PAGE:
- Amano, T.; Yamado, W.; Nabika, T.; Zhang, X.L. Blood protein polymorphisms of Tibetan native cattle, yaks and their hybrid. Rep. Soc. Res. Nativ. Livest 1990, 13, 1–11. [Google Scholar]
- Zheng, Y.C.; Zhao, X.B.; Zhou, J.; Piao, Y.; Jin, S.Y.; He, Q.H.; Hong, J.; Li, N.; Wu, C.X. Identification of yak lactate dehydrogenase B gene variants by gene cloning. Sci. China Life Sci 2008, 51, 431–434. [Google Scholar]
- Hoppeler, H.; Vogt, M.; Weibel, E.R.; Flück, M. Response of skeletal muscle mitochondria to hypoxia. Exp. Physiol 2003, 88, 109–119. [Google Scholar]
- Lin, Y.Q.; Wang, G.S.; Feng, J.; Huang, J.Q.; Xu, Y.O.; Jin, S.Y.; Li, Y.P.; Jiang, Z.R.; Zheng, Y.C. Comparison of enzyme activities and gene expression profiling between yak and bovine skeletal muscles. Livest. Sci 2011, 135, 93–97. [Google Scholar]
- Kuang, L.D.; Zheng, Y.C.; Lin, Y.Q.; Xu, Y.O.; Jin, S.Y.; Li, Y.P.; Dong, F.; Jiang, Z.R. Studies on high altitude adaptation of yak based on genetic variants and activity of lactate dehydrogenase-1. Biochem. Genet 2010, 48, 418–427. [Google Scholar]
- Zhang, L.; Ma, B.; Wu, J.; Fei, C.; Yang, L.; Wan, H. Cloning and characterization of the yak gene coding for calpastatin and in silico analysis of its putative product. Acta Biochim. Pol 2010, 57, 35–41. [Google Scholar]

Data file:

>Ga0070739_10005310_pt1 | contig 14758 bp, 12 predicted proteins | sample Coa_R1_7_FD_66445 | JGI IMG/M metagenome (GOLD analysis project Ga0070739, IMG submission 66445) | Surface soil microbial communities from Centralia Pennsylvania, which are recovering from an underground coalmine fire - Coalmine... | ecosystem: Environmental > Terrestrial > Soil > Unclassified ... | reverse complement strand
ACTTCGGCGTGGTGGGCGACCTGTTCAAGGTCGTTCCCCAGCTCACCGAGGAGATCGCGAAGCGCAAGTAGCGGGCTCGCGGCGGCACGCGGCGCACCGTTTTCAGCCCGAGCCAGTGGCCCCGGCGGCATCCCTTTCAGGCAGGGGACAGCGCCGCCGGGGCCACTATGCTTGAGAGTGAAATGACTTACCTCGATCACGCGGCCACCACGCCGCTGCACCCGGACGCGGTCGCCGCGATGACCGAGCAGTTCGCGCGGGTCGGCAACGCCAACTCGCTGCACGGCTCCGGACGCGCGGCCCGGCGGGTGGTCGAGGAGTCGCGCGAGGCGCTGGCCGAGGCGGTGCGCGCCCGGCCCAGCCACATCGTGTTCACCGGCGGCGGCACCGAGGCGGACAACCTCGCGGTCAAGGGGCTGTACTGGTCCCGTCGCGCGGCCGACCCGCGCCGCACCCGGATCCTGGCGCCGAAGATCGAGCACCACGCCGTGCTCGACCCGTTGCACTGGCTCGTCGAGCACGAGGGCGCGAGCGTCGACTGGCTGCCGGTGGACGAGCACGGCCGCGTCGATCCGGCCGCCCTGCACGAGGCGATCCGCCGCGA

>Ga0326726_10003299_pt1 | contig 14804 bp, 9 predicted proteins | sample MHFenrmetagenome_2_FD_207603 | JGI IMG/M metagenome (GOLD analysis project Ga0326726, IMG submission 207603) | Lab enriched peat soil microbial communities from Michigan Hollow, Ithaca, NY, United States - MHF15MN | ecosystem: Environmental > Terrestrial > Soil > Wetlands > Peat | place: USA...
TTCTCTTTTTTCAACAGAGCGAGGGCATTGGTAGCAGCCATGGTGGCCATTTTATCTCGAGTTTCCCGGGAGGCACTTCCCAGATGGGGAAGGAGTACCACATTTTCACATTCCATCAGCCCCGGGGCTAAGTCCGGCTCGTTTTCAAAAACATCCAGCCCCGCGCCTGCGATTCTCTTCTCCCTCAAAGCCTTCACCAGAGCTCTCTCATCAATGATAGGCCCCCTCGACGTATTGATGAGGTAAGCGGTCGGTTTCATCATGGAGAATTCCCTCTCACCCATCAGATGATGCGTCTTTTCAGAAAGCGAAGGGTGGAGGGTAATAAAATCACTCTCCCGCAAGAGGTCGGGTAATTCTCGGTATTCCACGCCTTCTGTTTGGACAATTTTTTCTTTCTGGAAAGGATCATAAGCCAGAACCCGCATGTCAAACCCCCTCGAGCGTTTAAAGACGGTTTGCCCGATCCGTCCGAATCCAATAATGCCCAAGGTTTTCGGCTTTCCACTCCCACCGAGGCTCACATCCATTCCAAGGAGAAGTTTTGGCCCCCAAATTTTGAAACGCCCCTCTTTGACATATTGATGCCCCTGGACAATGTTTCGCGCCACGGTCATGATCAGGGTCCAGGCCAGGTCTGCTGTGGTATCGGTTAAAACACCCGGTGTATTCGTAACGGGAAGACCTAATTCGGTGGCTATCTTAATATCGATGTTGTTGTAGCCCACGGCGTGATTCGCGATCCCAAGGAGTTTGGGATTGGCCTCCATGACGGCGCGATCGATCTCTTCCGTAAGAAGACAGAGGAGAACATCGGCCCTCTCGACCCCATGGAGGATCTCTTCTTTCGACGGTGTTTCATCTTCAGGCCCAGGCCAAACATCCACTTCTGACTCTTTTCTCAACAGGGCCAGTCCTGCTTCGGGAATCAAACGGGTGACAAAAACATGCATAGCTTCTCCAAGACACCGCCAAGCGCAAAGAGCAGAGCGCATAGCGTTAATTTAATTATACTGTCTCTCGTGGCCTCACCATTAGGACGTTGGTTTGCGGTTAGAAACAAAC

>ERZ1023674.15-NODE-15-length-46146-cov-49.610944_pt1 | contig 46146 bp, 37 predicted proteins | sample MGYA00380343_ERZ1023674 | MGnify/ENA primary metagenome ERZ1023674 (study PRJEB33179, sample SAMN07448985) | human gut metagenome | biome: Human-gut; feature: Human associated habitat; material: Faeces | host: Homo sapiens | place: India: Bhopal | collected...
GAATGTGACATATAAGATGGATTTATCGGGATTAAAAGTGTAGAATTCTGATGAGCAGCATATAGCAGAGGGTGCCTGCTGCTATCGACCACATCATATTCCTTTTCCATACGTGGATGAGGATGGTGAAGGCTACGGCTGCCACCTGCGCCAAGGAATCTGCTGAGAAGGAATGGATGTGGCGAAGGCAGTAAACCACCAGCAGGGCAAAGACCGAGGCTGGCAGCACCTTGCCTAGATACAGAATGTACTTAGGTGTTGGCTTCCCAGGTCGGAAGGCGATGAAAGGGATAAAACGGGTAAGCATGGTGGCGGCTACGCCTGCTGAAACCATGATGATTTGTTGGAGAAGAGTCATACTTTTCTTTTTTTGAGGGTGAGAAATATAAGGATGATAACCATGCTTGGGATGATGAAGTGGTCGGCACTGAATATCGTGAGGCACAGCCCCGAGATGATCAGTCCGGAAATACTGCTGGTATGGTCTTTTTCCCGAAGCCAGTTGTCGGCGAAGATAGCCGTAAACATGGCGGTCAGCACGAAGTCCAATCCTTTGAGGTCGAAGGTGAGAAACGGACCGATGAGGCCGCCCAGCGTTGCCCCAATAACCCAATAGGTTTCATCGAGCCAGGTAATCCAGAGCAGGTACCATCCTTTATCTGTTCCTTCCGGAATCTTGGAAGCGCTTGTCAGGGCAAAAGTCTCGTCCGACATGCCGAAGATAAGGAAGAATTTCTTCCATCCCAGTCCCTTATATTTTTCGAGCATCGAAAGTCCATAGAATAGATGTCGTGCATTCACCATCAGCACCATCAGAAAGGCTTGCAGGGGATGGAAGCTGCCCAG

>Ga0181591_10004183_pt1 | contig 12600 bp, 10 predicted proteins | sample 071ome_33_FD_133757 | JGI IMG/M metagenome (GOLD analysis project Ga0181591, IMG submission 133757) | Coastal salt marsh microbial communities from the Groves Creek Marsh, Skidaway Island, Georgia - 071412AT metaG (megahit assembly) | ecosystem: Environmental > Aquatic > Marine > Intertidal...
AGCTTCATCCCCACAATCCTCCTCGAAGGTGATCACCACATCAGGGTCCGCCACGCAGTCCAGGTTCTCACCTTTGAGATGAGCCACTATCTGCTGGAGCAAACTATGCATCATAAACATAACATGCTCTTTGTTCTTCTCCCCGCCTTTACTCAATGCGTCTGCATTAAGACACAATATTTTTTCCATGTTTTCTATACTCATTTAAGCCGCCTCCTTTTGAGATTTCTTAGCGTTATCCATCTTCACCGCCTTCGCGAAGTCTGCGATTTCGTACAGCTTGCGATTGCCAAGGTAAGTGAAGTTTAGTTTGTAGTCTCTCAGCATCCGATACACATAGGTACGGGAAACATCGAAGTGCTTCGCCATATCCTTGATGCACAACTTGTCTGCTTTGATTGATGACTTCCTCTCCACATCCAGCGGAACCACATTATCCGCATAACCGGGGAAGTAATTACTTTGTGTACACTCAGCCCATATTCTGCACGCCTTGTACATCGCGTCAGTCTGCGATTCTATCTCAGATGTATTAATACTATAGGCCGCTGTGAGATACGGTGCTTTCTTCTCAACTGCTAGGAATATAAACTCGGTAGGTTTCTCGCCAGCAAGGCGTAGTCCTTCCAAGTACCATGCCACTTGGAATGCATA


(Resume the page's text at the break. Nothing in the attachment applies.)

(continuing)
- Bai, W.L.; Yin, R.H.; Zheng, Y.C.; Ma, Z.J.; Zhong, J.C.; Rin, R.L.; Dou, Q.L.; Zhang, S.C.; Luo, G.B.; Zhao, Z.H. Cloning and molecular characterization of a yak α-lactalbumin cDNA from mammary tissue. Livest. Sci 2010, 129, 122–128. [Google Scholar]
- Scheinfeldt, L.B.; Tishkoff, S.A. Living the high life: High-altitude adaptation. Genome Biol 2010. [Google Scholar] [CrossRef]
- Avivi, A.; Gerlach, F.; Joel, A.; Reuss, S.; Burmester, T.; Nevo, E.; Hankeln, T. Neuroglobin, cytoglobin, and myoglobin contribute to hypoxia adaptation of the subterranean mole rat Spalax. Proc. Natl. Acad. Sci. USA 2010, 107, 21570–21575. [Google Scholar]
- Vogt, M.; Puntschart, A.; Geiser, J.; Zuleger, C.; Billeter, R.; Hoppeler, H. Molecular adaptations in human skeletal muscle to endurance training under simulated hypoxic conditions. J. Appl. Physiol 2001, 91, 173–182. [Google Scholar]
- Natarajan, R.; Fisher, B.J.; Fowler, A.A., III. Regulation of hypoxia inducible factor-1 by nitric oxide in contrast to hypoxia in microvascular endothelium. FEBS Lett 2003, 549, 99–104. [Google Scholar]